Saturday, October 31, 2020

Ex-Ohio House Speaker Larry Householder indicted in $60 million bribery case

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A federal grand jury formalized racketeering conspiracy charges against ex-Ohio House Speaker Larry Householder and four allies on Thursday, and demanded the forfeiture of $60 million the speaker and his team allegedly received from FirstEnergy to pass a $1.3 billion bailout of two nuclear power plants.

Householder, chief political aide Jeff Longstreth, and lobbyists Matt Borges, Neil Clark, and Juan Cespedes are accused of using FirstEnergy bribe money to expand the speaker’s political power and enrich themselves by millions of dollars through a “web” of dark-money groups and bank accounts, including the non-profit Generation Now.

If convicted, each could face up to 20 years in prison and a maximum $250,000 fine, in addition to any money they must forfeit. The indictment specifically seeks the forfeiture of money in two Generation Now bank accounts and two brokerage accounts in the name of Longstreth and Exchange Investment Realty.

 

Each of the five are scheduled to be arraigned next Thursday afternoon by U.S. Magistrate Judge Karen Litkovitz.

 
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David DeVillers, the U.S. attorney for the Southern District of Ohio, said after their arrests last week that the Householder’s enterprise “is likely the largest bribery, money-laundering scheme ever perpetrated against the people in the state of Ohio.”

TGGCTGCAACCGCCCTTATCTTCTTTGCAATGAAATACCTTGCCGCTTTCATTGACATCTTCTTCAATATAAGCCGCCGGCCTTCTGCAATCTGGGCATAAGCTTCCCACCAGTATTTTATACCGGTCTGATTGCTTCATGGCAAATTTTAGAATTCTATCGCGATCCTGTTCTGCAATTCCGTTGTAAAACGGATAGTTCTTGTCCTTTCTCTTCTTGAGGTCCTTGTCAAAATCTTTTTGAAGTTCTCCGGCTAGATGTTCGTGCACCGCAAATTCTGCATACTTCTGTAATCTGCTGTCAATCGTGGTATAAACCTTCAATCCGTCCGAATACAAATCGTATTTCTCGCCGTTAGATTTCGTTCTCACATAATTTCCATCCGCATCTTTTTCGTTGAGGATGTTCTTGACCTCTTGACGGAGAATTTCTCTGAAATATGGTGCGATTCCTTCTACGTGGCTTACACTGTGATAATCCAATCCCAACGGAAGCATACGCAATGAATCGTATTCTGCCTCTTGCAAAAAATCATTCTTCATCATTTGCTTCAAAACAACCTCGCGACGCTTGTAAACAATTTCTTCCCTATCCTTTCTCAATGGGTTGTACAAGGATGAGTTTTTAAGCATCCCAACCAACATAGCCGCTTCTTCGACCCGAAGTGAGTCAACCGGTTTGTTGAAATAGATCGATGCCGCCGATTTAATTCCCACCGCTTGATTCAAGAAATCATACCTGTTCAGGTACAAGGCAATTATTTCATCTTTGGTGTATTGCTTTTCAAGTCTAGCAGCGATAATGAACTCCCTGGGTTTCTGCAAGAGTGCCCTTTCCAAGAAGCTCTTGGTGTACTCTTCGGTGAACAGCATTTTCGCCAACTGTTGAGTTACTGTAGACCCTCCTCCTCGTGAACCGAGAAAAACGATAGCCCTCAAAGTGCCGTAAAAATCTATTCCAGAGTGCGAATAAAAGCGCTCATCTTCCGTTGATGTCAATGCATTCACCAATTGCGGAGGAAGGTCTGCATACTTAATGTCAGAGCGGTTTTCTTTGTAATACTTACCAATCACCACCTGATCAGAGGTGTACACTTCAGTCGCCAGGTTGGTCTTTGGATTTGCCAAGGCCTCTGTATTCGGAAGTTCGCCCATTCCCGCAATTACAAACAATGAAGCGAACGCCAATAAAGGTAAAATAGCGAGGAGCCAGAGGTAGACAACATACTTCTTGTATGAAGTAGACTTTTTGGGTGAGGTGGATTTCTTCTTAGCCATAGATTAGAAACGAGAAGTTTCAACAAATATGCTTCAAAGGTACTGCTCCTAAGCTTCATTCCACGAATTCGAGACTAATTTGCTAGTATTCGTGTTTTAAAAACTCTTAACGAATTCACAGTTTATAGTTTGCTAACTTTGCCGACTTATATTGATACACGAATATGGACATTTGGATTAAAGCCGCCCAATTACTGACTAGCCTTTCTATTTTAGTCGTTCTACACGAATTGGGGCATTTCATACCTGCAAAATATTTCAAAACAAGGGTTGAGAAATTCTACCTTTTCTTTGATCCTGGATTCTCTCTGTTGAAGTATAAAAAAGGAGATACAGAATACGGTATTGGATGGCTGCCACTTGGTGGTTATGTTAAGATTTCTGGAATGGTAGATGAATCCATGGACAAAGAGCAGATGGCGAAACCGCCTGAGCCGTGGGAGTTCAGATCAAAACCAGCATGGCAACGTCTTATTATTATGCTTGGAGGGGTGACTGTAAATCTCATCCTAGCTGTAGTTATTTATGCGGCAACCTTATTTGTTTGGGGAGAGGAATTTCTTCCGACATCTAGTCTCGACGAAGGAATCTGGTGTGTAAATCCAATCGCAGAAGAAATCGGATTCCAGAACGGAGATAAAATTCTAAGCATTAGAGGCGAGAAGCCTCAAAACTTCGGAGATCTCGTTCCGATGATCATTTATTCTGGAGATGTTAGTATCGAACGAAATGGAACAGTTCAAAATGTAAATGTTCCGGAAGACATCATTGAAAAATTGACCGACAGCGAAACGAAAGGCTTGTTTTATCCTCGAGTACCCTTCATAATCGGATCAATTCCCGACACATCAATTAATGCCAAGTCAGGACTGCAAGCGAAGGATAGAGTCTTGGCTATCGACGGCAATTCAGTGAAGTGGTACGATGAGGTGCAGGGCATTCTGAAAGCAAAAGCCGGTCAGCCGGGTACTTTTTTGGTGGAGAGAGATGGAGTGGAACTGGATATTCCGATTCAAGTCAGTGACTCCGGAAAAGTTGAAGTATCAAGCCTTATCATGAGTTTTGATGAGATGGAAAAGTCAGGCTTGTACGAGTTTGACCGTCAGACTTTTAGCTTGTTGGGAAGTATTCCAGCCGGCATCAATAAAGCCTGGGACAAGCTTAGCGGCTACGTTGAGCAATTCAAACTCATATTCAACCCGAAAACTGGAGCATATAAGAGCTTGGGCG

In all, Householder — who was removed as House speaker on Thursday — received more than $500,000 for his personal benefit, according to DeVillers.

 

More than $100,000 of the bribe money from FirstEnergy Corp. was used to pay costs associated with Householder’s Florida home, and at least $97,000 was used to pay expenses for Householder’s 2018 House campaign, the complaint stated.

The indictment does not mention FirstEnergy Corp. by name. Nor does it name FirstEnergy Solutions — FirstEnergy Corp.‘s then-subsidiary which operated the Perry and Davis-Besse nuclear power plants (and continues to operate them under the name Energy Harbor after splitting from FirstEnergy earlier this year).

 
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Instead, the complaint refers to them both under the collective name “Company A.” There are numerous giveaways that FirstEnergy is “Company A,” including that the complaint quotes public comments from former FirstEnergy Corp. President/CEO Charles Jones, labeling him “Company A Corp. president and CEO.”

 

Original article on cleveland.com

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